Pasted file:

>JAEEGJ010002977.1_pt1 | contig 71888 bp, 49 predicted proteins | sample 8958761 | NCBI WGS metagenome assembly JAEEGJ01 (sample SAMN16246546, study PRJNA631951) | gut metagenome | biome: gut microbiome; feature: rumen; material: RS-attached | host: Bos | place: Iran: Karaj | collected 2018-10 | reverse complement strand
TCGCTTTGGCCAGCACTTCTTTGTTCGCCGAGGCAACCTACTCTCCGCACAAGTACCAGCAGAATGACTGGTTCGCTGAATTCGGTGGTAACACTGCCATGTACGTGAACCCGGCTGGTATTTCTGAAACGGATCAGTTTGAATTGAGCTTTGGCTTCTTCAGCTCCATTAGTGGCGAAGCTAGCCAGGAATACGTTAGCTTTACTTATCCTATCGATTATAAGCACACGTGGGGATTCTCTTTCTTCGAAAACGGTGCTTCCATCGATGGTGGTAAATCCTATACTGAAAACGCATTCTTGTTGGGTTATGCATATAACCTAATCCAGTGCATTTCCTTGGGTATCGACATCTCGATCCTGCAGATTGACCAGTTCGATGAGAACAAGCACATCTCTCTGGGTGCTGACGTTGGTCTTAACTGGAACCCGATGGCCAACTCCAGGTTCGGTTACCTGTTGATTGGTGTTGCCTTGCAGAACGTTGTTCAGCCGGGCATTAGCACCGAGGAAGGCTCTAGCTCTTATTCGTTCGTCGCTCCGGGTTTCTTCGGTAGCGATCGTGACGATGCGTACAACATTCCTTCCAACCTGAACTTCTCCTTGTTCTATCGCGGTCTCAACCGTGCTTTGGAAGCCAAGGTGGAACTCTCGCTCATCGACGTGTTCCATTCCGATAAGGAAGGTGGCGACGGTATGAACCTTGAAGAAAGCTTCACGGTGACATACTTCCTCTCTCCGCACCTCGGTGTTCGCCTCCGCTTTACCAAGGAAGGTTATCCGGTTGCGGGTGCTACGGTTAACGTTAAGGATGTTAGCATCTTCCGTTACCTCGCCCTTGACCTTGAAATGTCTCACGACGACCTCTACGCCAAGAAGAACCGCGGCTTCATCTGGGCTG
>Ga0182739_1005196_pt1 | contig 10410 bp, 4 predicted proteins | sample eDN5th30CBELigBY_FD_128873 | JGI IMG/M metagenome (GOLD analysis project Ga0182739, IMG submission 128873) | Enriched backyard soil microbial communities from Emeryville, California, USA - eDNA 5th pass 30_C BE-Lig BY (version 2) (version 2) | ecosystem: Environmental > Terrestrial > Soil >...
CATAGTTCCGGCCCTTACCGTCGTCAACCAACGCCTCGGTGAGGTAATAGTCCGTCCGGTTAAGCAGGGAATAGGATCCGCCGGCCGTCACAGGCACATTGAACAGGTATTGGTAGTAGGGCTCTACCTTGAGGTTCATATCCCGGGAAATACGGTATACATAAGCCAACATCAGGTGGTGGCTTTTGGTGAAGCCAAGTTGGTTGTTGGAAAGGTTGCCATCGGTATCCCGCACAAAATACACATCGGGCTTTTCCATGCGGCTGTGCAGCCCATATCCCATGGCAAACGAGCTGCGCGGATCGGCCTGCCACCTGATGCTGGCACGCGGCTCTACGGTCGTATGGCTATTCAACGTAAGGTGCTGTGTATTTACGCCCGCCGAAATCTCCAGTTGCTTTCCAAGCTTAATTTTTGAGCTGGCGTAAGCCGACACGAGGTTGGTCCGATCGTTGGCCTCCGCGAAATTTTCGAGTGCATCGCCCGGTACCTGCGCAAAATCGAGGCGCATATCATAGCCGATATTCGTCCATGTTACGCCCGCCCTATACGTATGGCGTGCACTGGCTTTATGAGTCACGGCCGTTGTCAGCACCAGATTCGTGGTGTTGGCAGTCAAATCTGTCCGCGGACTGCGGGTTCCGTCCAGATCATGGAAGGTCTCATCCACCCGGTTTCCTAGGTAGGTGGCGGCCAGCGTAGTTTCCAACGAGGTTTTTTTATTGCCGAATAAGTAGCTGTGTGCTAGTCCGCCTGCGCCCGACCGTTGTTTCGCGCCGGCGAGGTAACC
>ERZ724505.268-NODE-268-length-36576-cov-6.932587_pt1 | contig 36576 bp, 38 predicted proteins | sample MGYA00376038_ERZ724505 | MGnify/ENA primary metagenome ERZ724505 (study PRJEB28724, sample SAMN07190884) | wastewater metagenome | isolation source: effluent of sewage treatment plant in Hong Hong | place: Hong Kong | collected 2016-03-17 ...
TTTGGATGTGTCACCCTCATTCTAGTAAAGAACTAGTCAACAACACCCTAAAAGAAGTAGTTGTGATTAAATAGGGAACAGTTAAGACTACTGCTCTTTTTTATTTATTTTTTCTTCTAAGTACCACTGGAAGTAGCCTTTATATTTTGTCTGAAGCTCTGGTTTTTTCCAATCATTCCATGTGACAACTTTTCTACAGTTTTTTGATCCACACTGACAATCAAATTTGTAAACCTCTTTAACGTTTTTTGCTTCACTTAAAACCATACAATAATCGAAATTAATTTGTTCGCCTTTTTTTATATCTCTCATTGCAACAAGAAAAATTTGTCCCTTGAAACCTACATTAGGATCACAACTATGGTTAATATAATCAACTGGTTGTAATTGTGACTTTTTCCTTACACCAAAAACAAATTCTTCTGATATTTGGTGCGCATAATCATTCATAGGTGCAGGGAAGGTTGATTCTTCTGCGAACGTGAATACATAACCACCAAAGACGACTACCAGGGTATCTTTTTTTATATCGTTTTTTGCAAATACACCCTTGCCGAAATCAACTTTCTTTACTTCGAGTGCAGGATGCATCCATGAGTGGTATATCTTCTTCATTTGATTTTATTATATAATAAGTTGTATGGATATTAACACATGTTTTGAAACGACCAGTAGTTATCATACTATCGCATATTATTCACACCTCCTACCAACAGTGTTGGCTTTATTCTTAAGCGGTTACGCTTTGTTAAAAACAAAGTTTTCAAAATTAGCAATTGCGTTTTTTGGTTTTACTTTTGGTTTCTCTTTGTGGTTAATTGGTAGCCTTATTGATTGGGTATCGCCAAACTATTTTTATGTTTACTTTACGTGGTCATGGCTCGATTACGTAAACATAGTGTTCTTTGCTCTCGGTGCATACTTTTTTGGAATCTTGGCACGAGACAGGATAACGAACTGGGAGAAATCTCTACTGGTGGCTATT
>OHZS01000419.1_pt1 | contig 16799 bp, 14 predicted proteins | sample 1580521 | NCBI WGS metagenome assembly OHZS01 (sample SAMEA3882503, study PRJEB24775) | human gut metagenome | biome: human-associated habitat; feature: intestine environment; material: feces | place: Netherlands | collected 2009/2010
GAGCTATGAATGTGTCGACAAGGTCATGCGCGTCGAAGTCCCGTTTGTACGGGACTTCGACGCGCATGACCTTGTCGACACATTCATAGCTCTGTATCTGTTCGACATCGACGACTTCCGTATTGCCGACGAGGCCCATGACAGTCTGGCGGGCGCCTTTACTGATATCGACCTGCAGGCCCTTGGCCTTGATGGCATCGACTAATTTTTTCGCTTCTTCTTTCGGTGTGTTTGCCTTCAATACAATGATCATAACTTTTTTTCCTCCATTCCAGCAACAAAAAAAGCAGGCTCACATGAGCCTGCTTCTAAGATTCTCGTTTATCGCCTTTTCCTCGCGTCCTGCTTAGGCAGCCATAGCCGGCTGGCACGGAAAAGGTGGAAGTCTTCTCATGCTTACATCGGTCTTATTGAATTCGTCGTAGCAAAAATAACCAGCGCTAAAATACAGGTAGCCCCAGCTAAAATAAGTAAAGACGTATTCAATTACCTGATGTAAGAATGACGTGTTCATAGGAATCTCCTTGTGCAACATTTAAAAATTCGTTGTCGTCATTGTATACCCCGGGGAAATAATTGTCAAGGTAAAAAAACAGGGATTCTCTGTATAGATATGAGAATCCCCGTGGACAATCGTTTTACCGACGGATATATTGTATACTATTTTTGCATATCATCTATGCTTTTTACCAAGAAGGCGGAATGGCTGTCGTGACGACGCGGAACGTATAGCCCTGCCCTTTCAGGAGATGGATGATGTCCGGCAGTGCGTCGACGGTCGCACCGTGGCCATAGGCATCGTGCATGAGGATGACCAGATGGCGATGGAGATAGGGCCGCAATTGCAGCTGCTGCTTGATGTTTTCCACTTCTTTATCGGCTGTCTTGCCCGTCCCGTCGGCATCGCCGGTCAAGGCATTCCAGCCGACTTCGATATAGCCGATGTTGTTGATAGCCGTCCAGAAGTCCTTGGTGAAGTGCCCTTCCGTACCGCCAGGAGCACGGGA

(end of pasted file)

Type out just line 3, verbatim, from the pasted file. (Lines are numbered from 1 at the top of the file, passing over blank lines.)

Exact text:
>Ga0182739_1005196_pt1 | contig 10410 bp, 4 predicted proteins | sample eDN5th30CBELigBY_FD_128873 | JGI IMG/M metagenome (GOLD analysis project Ga0182739, IMG submission 128873) | Enriched backyard soil microbial communities from Emeryville, California, USA - eDNA 5th pass 30_C BE-Lig BY (version 2) (version 2) | ecosystem: Environmental > Terrestrial > Soil >...